“Quit snooping into trash, city of Seattle told in privacy lawsuit”

Seattle Times:

A group of privacy advocates is suing the city of Seattle, arguing that having garbage collectors look through people’s trash — to make sure food scraps aren’t going into the garbage — “violates privacy rights on a massive scale.”

“A person has a legitimate expectation that the contents of his or her garbage cans will remain private and free from government inspection,” argues the lawsuit filed [last] Thursday in King County Superior Court by the Pacific Legal Foundation.

More: Seattle Post-Intelligencer. Earlier on the city’s ban on food waste in trash, and severe limits on other types of material, here.

Labor roundup

Pan Am Games: link to us and we’ll sue

“The organizers of the Pan American Games in Toronto…[saw fit to] require that people seek formal permission to link to its website at toronto2015.org.” [The Register] We’ve been here before, and before that, and so on. After only a little press attention, as The Register notes in an update, the organizers quietly changed the website’s terms and conditions to remove the ban.

July 22 roundup

“Silence feature… will not extinguish a fire”

Bob Dorigo Jones has announced the finalists in the 18th and latest of his series of annual Wacky Warning contests, which document such phenomena as a “Harmful if Swallowed” warning on a hook-laden brass fishing lure. This year’s entries range from the depressing (at a bowling alley: “Bowl at your own risk. Risk of bodily injury is associated with this game.”) to the bizarre (on a small ceiling-mounted smoke alarm: “Silence feature is intended to temporarily silence the horn while you identify and correct the problem. It will not extinguish a fire.”) John Stossel’s studio audience will pick the winner on Friday, July 24. More: Washington Times, and our wacky warnings tag which includes earlier coverage of the series.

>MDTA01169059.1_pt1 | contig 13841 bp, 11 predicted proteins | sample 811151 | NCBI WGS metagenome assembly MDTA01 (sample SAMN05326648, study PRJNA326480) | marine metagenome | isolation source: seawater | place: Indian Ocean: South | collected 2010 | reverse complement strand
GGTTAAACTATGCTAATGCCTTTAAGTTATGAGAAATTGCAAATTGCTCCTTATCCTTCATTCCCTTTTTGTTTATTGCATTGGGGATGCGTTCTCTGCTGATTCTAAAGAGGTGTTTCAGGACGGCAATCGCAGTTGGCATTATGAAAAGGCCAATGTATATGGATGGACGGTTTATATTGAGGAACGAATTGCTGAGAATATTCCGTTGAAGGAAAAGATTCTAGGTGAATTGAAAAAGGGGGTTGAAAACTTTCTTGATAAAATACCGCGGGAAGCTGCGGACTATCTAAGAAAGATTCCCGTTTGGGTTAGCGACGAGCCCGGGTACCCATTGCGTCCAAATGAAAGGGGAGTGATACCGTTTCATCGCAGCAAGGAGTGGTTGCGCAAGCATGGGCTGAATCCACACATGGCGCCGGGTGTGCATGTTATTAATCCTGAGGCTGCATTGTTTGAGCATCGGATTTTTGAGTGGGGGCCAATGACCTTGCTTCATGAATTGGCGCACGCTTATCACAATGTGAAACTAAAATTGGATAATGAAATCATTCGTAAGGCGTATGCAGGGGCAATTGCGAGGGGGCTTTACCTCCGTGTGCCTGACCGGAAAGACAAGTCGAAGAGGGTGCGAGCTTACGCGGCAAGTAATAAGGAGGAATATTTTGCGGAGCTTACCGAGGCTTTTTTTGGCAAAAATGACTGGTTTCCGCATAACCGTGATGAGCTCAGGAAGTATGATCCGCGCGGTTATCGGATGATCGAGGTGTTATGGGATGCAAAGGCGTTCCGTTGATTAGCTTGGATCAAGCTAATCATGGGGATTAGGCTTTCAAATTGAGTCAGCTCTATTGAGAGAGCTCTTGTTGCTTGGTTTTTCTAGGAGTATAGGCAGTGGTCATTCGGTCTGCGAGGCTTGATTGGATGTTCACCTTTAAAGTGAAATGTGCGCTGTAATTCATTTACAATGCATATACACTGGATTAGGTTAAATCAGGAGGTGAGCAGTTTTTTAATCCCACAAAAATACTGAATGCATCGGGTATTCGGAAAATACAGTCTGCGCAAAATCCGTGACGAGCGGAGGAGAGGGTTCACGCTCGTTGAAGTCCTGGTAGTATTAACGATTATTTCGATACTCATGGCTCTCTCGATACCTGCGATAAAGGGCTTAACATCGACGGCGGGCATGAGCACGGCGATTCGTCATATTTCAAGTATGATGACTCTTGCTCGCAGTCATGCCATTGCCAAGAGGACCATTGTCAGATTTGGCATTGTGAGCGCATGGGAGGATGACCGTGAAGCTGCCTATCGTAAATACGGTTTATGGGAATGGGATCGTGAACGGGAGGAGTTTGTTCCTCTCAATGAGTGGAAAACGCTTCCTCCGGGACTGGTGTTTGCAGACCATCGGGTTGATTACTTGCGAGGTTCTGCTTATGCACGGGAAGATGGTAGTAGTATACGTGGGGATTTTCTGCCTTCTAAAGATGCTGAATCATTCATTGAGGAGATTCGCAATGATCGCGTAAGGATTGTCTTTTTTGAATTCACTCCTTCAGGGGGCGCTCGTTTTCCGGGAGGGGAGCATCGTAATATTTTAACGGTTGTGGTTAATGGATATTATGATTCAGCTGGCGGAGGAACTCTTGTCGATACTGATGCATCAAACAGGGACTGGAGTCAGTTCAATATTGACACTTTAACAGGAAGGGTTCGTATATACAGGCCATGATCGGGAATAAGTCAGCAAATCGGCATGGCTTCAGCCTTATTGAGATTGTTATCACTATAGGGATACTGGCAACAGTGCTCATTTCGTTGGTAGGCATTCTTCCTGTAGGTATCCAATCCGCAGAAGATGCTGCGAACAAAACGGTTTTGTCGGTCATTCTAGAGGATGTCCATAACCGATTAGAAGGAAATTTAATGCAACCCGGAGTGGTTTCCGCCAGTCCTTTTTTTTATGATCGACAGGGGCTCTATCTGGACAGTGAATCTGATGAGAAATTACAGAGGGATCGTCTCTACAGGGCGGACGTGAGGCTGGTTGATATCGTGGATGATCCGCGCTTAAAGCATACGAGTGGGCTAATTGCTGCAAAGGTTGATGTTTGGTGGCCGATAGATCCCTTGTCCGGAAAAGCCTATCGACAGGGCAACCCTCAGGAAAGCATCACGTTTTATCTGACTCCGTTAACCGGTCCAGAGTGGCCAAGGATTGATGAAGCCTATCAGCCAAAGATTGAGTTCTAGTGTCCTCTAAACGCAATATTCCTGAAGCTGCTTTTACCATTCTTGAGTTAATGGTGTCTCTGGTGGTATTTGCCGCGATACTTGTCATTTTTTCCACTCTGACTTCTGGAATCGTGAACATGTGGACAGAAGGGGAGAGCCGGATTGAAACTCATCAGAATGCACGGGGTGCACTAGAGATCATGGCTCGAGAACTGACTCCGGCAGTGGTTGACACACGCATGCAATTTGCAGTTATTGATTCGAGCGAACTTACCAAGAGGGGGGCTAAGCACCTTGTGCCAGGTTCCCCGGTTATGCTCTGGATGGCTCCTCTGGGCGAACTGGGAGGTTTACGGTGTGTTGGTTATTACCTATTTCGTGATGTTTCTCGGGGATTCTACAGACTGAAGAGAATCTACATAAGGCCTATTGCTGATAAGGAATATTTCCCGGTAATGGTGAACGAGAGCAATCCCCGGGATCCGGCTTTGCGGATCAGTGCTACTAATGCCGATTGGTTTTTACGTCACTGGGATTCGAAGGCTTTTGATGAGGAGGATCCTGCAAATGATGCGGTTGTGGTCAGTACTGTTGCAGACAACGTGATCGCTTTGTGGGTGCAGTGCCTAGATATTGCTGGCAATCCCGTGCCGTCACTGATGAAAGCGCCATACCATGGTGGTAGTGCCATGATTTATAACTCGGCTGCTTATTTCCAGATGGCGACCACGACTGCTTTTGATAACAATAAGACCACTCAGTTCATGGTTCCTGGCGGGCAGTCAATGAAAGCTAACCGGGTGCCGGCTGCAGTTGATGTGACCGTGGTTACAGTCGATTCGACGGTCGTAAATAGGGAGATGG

Higher education roundup

Wrong opinions? No permits for him!

Boston mayor Martin Walsh gives Donald Trump the Chick-Fil-A rush over his immigration opinions [Boston Herald]:

If Donald Trump ever wants to build a hotel in Boston, he’ll need to apologize for his comments about Mexican immigrants first, the Hub’s mayor said.

“I just don’t agree with him at all,” Boston Mayor Martin J. Walsh told the Herald yesterday. “I think his comments are inappropriate. And if he wanted to build a hotel here, he’d have to make some apologies to people in this country.”

More on the use of permitting, licensing, and other levers of power to punish speech and the exercise of other legal rights at Overlawyered’s all-new regulatory retaliation tag. And no, I’m not exactly thrilled with Mayor Walsh for making me take Trump’s side in an argument.

P.S. Now the NYC sequel, from Mayor Bill de Blasio: no more city contracts for the guy with the wrong opinions [The Hill] And welcome readers from the Foundation for Economic Education, which generously calls this blog “indispensable.”

Restaurant found 55 percent responsible, actual attackers 45 percent

Adventures in negligent security: “A Southern California jury awarded $40 million to the parents of a man who was stabbed to death in a TGI Friday’s restaurant. The panel found [last month] that the restaurant’s operator was 55 percent responsible for the January 2009 death at a TGI Friday’s in Riverside.” The attackers, who “pleaded guilty to assault with a deadly weapon” and were sentenced to three and four years in prison respectively, “were found to be 45 percent responsible.” [Orange County Register]